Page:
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A white corporate executive is surprised to discover that he has a black teen-age son who can't wait to be adopted into the, almost-exclusively-white community of, San Marino, California. Written by
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I first saw one scene of this largely forgotten movie on TV in the early '80s. A white man told his white wife that the black teenage boy with them was his son. She became hysterical and told her husband that God would never forgive him. He responded by saying "How do you know? Maybe he's pleased? Maybe God is black!" As a white kid about 12 years old, somehow I found "Maybe God is black" to be one of the funniest things I'd ever heard! Over the years, I quoted that line many times, mostly in arguments with my mother and maternal grandmother about inter-racial marriage. I supported it and they opposed it, though their opposition was out of fear of the social stigma rather than hatred for other races.
That scene was all that I ever saw of "Carbon Copy" until I was 19, when I saw it in a video store and rented it. I loved it but didn't see it again until getting the newly released DVD for Christmas last month. Now 34 and in an inter-racial marriage, I find the movie funnier than ever!
Now for my synopsis of the movie! Walter Whitney (played by George Segal) is a wealthy businessman who lives a high society lifestyle with his snobbish wife Vivian (Susan St. James) and his equally snobbish step-daughter Mary Ann (Vicky Dawson). That changes one day when a 17-year old black boy named Roger Porter (Denzel Washington in his first movie) arrives at Walter's office and, after an extensive display of crude behavior, cheerfully says "Hi, Daddy!"
It turns out that Roger was the product of Walter's relationship with a black woman, now dead, who he loved. But he left her when his longtime employer and now father-in-law Nelson Longhurst (Jack Warden) advised him that it would be harmful to his career to be with a black woman. It's also revealed that Walter changed his last name from Weisenthal to hide his Jewish ethnicity.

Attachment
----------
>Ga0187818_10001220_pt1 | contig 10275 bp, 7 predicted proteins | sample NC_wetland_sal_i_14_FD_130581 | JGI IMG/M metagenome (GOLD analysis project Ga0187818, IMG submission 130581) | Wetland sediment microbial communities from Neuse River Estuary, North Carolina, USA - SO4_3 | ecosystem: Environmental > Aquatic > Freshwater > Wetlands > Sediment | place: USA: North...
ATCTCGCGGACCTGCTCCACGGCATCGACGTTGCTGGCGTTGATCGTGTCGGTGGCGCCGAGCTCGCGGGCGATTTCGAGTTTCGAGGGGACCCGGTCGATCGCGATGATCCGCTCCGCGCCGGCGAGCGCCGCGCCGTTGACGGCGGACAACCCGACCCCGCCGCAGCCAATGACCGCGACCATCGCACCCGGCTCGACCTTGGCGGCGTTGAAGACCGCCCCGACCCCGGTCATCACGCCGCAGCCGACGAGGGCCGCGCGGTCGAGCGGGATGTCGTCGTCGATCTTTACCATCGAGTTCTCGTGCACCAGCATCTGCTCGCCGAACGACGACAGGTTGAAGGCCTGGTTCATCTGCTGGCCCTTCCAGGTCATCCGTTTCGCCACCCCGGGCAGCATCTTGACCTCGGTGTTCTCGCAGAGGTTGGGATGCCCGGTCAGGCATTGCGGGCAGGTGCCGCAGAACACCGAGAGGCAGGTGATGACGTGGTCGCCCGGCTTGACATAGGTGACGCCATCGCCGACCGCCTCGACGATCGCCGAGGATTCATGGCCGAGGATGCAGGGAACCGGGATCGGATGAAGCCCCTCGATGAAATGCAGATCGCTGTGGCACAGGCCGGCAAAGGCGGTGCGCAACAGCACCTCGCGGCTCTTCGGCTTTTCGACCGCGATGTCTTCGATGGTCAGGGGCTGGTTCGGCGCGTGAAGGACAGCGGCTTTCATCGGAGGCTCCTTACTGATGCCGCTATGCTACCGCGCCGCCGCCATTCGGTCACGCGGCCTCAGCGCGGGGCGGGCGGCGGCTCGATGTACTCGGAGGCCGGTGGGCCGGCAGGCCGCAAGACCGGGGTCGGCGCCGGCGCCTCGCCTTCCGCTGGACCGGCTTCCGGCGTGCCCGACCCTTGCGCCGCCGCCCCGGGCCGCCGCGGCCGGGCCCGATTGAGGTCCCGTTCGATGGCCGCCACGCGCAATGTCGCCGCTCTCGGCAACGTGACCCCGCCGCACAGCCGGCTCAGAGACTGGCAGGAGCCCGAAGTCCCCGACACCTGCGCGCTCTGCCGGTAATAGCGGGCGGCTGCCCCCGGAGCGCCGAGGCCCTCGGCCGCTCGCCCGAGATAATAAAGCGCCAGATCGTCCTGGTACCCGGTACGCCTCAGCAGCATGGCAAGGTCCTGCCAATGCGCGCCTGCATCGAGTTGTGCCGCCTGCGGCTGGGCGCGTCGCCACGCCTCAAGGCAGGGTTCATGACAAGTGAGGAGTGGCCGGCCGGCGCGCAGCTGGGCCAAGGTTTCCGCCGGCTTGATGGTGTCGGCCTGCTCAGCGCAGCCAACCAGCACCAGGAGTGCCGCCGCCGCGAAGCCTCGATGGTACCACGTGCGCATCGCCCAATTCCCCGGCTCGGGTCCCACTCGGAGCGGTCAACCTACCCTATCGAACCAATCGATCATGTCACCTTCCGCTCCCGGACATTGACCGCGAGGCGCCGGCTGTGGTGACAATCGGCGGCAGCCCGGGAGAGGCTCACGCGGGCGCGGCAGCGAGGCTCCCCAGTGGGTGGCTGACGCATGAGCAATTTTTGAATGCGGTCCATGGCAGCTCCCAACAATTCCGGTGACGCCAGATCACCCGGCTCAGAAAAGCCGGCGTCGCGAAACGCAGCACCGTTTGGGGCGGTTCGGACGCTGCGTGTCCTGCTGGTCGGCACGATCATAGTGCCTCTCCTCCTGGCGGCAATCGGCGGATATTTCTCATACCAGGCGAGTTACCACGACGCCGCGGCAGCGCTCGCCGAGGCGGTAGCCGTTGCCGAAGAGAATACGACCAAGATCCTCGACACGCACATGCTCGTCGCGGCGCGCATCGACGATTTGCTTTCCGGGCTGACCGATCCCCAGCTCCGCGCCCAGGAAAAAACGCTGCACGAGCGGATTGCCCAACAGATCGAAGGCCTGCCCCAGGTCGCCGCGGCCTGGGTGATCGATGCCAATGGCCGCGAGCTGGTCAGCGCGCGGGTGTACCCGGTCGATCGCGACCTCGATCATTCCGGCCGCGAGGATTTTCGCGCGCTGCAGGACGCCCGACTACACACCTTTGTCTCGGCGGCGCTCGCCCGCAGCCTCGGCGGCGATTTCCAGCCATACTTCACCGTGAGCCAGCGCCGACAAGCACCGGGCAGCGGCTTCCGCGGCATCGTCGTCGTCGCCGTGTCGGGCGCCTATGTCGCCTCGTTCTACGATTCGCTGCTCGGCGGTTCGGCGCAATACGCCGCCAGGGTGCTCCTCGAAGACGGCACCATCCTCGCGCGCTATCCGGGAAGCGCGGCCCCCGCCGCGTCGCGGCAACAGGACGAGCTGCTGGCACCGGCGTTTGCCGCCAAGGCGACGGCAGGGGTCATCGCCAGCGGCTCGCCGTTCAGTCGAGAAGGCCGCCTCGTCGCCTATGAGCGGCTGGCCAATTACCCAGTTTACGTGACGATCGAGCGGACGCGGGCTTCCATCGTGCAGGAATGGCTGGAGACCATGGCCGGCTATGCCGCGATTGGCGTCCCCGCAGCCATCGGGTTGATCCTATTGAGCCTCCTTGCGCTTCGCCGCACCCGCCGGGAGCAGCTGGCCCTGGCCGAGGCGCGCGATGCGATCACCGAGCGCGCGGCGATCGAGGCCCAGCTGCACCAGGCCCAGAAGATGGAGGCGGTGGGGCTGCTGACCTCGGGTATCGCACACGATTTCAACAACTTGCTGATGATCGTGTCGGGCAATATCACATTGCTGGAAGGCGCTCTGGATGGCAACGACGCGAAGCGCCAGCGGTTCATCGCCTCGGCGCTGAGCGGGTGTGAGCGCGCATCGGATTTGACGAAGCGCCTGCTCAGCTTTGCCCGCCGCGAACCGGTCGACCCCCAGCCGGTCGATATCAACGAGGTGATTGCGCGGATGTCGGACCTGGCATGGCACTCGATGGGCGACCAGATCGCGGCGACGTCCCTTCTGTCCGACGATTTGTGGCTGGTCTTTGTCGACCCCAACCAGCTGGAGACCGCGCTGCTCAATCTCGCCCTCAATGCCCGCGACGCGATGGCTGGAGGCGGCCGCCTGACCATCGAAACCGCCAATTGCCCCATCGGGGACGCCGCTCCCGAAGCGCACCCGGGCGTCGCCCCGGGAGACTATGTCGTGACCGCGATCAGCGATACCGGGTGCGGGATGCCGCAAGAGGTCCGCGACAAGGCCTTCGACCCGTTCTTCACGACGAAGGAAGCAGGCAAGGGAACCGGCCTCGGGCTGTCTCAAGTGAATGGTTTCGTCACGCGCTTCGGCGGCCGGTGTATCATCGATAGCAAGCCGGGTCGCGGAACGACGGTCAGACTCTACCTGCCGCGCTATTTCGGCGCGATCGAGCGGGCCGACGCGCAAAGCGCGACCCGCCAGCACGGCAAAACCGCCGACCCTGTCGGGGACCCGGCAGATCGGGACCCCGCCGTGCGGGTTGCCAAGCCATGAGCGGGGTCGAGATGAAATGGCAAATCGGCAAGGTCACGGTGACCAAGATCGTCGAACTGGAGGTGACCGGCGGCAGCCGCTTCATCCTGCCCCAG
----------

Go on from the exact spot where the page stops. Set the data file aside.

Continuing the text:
Walter is shocked to learn that he has a son and nervous about the way it might disrupt his life. But he attempts to help Roger by telling Vivian that he wants to adopt a poor child for the Summer to show him a better way of life. Vivian reluctantly agrees, then changes her mind shortly after meeting Roger, which leads to the scene that I mentioned to start this review.
Vivian proceeds to kick out Walter and her father fires him, takes his company Rolls Royce and his many job benefits. Walter learns that his total worth is the $68 in his wallet.
So Walter and Roger, the day after meeting, seek shelter together. They first check into a cheap motel and later move into an apartment in Watts while Walter looks for a new job. But in the town of San Marino, his reputation turns out to be ruined and out of desperation to make some quick cash, he ends up shoveling horse manure.
As the movie progresses, it's obvious that Walter regrets leaving Roger's mother. And now he must decide whether to keep Roger at a distance for the sake of social acceptance or try to make up for the mistakes of his past by attempting to build a close relationship with his son.
Throughout the movie, the interaction between Walter and Roger is fabulous. Though they are father and son, their lives have been radically different. Their cultures often clash and this results in many hilarious situations. The movie does a great job striking the very difficult balance between having fun with racial stereotypes but still condemning racism.
And during the last 15 minutes, when the movie makes the transition from comedy to drama, it does so surprisingly smoothly.
In conclusion, "Carbon Copy" gets my vote as the best culture clash comedy ever. I also consider it to be one of the most underrated movies ever. It's a great movie to watch for lots of big laughs. 9/10.
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